Amidst the troubles of the world, isn’t it refreshing to witness true warmth within the human spirit? It happened to me, this weekend. With a stranger. On an airplane.
I was sitting there, about to take off, as the friendly, white-haired grandpa next to me asked me the reason for my visit. My precious little baby cousin, with Angelman Syndrome, I said. I went on to say how my daughter, my cousins, and my sister travelled to Dallas for the weekend to see, support – and walk – for our little 18 month old cousin, diagnosed with the rare disease (affecting only 1 in 15,000 children) of Angelman Syndrome, a neuro-genetic disease which leaves many children with the inability to walk or talk. Research for a cure is underway. And we walked to fund it. As the man in the seat next door continued to listen, I felt moved to share some tidbits about our little “angel,” a beautiful, happy, blue-eyed, blonde-curled little girl with a contagious smile and effervescent laugh.
That stranger sitting next to me looked at me, smiled, reached out his hand, and said, “I don’t even know you. But take this. Please put it in the Angelman fund.” And he handed me some money.
I was overwhelmed with the warmth, the kindness, the human spirit within this man, who suddenly wasn’t such a stranger. I thanked him as he replied that he “isn’t always the ‘perfect steward,’ but he tries his best.”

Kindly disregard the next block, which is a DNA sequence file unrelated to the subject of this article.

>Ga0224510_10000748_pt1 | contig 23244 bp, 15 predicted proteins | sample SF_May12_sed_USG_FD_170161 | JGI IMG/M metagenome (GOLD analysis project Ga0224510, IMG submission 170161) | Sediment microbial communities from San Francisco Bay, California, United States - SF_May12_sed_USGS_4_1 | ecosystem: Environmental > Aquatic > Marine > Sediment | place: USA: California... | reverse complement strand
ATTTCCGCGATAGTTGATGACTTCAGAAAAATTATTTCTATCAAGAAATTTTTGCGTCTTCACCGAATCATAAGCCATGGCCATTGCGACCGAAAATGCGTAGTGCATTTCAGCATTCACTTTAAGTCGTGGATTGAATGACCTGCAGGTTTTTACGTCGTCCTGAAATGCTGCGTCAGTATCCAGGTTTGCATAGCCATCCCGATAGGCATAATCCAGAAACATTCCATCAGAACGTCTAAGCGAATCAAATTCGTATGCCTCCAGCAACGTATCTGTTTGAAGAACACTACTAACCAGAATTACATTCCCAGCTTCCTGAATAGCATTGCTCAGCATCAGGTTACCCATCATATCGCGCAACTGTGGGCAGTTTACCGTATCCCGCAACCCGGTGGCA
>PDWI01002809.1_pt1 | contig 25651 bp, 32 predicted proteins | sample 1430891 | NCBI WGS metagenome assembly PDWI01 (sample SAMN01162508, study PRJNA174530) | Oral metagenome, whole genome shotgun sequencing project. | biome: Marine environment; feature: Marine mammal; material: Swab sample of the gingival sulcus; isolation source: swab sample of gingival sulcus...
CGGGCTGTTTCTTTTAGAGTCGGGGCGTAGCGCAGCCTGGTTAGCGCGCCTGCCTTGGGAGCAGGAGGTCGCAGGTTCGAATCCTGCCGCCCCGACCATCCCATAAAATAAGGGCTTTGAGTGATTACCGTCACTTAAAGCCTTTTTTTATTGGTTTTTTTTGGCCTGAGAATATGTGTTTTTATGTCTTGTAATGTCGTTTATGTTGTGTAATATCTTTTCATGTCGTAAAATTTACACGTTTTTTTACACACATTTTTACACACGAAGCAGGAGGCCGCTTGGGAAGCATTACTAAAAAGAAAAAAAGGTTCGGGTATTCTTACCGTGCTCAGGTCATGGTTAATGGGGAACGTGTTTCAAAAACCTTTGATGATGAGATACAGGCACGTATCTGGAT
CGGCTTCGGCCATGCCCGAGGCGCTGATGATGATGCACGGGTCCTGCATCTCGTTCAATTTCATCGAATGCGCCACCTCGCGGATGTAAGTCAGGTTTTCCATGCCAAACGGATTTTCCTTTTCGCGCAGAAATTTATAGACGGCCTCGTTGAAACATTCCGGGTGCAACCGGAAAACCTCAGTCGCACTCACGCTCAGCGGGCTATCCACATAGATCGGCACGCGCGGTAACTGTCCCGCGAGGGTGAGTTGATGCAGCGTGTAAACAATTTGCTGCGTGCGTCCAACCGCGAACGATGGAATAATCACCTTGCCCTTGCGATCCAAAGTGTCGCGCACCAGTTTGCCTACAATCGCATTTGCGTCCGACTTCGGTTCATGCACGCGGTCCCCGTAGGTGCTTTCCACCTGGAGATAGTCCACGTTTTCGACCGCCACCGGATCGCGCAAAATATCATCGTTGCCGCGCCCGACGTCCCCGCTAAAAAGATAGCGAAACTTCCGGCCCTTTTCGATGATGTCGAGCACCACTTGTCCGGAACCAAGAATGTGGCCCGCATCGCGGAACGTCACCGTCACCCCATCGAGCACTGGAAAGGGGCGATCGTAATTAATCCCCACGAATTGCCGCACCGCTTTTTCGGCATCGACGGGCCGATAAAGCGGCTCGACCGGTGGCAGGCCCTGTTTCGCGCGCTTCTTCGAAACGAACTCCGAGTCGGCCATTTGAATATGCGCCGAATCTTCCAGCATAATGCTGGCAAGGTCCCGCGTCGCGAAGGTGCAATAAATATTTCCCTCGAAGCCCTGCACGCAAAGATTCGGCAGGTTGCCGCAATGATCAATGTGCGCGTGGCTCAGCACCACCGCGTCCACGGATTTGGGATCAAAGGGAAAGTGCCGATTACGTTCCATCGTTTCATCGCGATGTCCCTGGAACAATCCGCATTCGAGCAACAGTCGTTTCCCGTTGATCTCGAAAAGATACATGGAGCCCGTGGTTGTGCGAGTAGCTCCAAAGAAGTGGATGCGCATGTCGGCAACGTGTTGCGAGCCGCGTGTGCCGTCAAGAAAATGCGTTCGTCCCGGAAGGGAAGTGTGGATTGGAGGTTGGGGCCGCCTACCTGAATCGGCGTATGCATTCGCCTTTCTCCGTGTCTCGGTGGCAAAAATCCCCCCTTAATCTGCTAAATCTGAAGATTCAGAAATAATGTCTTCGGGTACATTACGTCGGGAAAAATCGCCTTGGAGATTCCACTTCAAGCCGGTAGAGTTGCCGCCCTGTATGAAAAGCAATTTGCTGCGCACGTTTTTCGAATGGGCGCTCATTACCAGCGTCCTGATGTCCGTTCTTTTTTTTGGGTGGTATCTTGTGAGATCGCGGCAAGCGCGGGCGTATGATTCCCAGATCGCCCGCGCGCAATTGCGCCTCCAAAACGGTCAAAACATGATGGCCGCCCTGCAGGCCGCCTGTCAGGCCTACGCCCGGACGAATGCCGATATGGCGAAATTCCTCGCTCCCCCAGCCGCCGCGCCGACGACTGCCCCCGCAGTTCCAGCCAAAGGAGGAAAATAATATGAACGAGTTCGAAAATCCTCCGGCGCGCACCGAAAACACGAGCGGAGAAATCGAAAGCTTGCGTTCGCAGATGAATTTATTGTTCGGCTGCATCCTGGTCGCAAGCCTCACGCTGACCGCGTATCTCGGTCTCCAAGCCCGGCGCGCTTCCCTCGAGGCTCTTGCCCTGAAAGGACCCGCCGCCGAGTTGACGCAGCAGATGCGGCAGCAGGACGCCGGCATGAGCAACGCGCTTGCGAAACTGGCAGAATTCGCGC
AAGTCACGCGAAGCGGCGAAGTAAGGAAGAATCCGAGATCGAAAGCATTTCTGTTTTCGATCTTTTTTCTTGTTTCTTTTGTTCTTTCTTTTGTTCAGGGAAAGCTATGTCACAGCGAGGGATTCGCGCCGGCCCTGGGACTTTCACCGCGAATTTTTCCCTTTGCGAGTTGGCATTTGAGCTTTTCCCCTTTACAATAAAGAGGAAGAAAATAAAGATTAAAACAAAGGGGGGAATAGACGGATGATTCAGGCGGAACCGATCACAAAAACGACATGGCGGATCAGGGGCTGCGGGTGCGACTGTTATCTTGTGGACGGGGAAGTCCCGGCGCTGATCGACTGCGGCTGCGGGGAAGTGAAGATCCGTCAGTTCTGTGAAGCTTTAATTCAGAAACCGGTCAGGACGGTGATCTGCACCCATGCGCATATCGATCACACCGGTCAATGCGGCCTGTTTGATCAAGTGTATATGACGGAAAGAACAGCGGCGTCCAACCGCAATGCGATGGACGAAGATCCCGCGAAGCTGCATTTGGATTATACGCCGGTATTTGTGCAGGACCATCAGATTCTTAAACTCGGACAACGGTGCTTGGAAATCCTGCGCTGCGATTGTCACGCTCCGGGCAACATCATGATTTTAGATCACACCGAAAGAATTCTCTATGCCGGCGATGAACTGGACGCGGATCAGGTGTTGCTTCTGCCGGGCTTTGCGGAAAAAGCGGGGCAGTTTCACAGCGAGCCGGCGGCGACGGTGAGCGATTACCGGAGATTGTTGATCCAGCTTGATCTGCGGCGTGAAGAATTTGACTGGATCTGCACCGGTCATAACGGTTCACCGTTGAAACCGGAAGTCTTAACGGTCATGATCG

And that is the beauty of the human spirit. And the warmth within it.
Let the beauty and the warmth cast on, as I ask myself:
How do we nurture – foster – facilitate – help our children, not necessarily to be the perfect stewards, but to try their best?
Modeling. Yep, that good ‘ole role modeling. My daughter witnessed the entire interaction, and she, too, was touched. Maybe someday she’ll be that steward for another.
Instill empathy. Any chance you get, remind your kids to put themselves in other people’s shoes. There are so many teachable moments out there.
Share stories, like this, with your kids . . . as you encounter them personally or stumble upon them online or in the newspaper.
Teach them that “Kind is Cool.”
It is. It’s cool to watch someone being kind. It’s cool to be kind. And it feels cool all over when we are kind.
And for more tips on teaching that It’s Cool To Be Kind, check this out. (There’s also a great list of books for kids of all ages.)